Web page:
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Stink Different

Can a Counter Culture Corporation survive?

By Annalee Newitz

Let me tell you the story of a tragic company--a composite Corporation not unlike places where you may have worked. Its tale has become one of the fables of Silicon Valley, a story whose moral has taken on mythic proportions.

Once upon a time, three friends, X, Y and Z, graduated from college with a brilliant idea. It wasn't just about Internet software, it was a plan for how they would live outside the iron curtains shrouding the Sun and HP campuses. Of course they wanted to become multimillionaires, but more importantly they wanted to build a company where they and their friends could create a realm of work/fun: a place with video games and sofas, free food every night and flexible work hours every day. They wanted to finish the day's code, play a round of Quake on the office network and retire to the roof for a joint.

X, Y and Z named their enterprise CounterCultCorp, short for Counter Culture Corporation. Some crazy American studies professor at Cal had made them read Theodore Roszak's book The Making of a Counter Culture, which described why the '60s generation wanted to find freedom instead of becoming a bunch of corporate drones. CounterCult was going to be the perfect combination of '60s hedonism and political egalitarianism, all mixed together with some of that good old-fashioned American work ethic.

With measured doses of angel money, CounterCult struggled to its feet and hired its first six employees. When the nine-person staff at CounterCult held their office Christmas party, three people received bongs and the office dog got her own LL Bean doggie bed. People worked when they wanted, and so when they coded they meant it. Everyone had options on the company stock, but at CounterCult the idea of part-ownership seemed different. You really felt like you were inside the product--that it was you who launched with the site--and nobody could take that away from you.

The CounterCult offices in Mountain View shut down during Burning Man week. A voicemail message said, "We're out burning the Man. Back on Tuesday." Word got around the Valley about a well-funded start-up so cool that the founders actually had a camp at Burning Man. Talented and lucky coders started getting jobs at CounterCult through their friends.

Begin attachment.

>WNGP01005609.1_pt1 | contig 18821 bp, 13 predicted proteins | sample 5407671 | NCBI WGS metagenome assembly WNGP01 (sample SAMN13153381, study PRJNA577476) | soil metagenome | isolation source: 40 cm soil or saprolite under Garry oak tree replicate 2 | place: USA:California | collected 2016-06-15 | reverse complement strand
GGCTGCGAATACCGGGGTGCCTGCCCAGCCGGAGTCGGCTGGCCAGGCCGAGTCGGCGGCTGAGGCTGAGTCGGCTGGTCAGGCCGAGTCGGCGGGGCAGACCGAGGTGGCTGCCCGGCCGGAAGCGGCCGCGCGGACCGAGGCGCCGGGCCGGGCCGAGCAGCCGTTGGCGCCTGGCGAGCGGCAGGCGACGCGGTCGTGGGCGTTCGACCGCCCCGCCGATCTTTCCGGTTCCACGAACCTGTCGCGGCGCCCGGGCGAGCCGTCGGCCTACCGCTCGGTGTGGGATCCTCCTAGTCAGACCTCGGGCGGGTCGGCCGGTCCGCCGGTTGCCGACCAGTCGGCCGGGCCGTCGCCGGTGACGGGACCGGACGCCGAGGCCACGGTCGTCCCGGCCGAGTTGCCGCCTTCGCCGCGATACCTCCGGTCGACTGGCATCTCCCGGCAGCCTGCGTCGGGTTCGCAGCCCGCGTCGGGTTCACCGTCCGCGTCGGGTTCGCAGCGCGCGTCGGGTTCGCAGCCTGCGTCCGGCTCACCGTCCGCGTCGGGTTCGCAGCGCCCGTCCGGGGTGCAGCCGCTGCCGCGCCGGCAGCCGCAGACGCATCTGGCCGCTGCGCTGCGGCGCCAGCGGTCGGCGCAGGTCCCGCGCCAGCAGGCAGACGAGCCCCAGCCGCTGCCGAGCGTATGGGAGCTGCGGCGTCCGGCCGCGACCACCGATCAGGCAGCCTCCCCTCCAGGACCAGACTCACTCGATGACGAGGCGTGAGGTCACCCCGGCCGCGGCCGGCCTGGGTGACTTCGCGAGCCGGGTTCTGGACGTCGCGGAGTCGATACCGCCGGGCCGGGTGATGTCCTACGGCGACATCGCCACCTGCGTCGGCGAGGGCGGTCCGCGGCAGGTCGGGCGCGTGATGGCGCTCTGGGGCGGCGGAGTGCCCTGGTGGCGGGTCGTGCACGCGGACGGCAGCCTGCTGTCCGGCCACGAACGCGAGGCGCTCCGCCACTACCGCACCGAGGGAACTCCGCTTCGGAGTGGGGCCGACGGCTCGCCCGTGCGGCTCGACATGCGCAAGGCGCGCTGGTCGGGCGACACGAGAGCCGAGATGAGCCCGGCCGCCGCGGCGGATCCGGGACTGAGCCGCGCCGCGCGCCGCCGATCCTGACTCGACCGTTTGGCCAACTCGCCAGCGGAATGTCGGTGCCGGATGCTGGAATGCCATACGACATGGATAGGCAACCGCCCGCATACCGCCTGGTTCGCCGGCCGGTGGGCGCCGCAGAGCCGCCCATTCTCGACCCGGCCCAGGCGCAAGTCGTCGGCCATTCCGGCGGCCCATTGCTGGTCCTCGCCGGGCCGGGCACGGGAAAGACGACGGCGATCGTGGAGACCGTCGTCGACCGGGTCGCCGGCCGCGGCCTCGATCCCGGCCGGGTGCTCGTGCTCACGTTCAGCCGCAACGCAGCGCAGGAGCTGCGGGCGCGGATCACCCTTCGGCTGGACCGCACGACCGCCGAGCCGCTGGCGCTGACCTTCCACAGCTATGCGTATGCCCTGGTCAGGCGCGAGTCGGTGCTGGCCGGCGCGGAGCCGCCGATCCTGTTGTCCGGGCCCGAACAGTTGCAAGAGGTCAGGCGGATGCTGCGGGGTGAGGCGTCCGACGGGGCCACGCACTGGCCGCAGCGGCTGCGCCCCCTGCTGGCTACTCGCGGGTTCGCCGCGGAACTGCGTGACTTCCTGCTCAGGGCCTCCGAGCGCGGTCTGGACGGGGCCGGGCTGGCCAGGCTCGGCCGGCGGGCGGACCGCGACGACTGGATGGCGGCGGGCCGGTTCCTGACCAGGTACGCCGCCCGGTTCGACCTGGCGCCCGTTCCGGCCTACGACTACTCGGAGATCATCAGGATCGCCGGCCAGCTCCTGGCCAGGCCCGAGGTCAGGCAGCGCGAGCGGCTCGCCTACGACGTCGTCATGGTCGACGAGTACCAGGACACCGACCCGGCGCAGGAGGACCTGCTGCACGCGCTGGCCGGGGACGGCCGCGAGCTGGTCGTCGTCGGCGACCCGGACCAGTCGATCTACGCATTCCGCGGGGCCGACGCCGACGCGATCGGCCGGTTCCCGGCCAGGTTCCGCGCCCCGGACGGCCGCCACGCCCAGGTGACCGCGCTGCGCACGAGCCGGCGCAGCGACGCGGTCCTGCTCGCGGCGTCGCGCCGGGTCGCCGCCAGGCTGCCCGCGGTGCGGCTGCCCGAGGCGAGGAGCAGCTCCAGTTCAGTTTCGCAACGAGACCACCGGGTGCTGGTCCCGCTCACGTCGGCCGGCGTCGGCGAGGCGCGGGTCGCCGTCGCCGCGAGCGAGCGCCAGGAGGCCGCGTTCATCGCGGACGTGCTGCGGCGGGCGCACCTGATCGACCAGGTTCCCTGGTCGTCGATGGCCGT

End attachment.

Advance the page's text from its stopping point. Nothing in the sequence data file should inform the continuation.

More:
VCs were sniffing around. It was the perfect company for the '90s: a bunch of Internet rock stars in the making. First round made them Golden Child to some bigwig VCs in downtown San Francisco--CounterCult scored a primo investment package.

As the money roared in, CounterCult took over the whole floor of a building, then two floors. Recently hired managers kept drawing new flow charts to explain the company's structure. Engineers were put on the first floor so they wouldn't have to deal with the creative people. Marketing was in another building. When a new site launched, it wasn't you in there anymore. It was nobody, a faceless mass of flow-charted employees who brought their dogs to work, smoked out and had tattoos, but didn't feel like they meant it when they coded.

For the employees, working at CounterCult was no longer like having a collective burst of creativity. "Here's another chunk of HTML from upstairs," somebody would say. It wasn't "Here's Maggie's code, let's integrate it into ours." People worked with objects rather than other people. They made good money, but their labor felt surreal to them, like they were sleeping all day at their desks rather than coming alive.

And what had happened to X, Y and Z, now that they were impossibly, life-changingly rich? Sure, they donated to nonprofit organizations and held company parties where DJs spun techno. But their employees were so far away, it was impossible to say what they should do to create a workplace where they'd be happy. They hired experts in corporate communication to tell them what to do with their employees instead of trying to find out for themselves.

And that is how CounterCultCorp went from meaning something to meaning nothing at all.

Annalee Newitz is a surly media nerd. It won't cost you anything to email her your rational comments, violent disagreements or love letters at [email protected]

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From the December 2-8, 1999 issue of Metro, Silicon Valley's Weekly Newspaper.

Copyright © 1999 Metro Publishing Inc. Metroactive is affiliated with the Boulevards Network.

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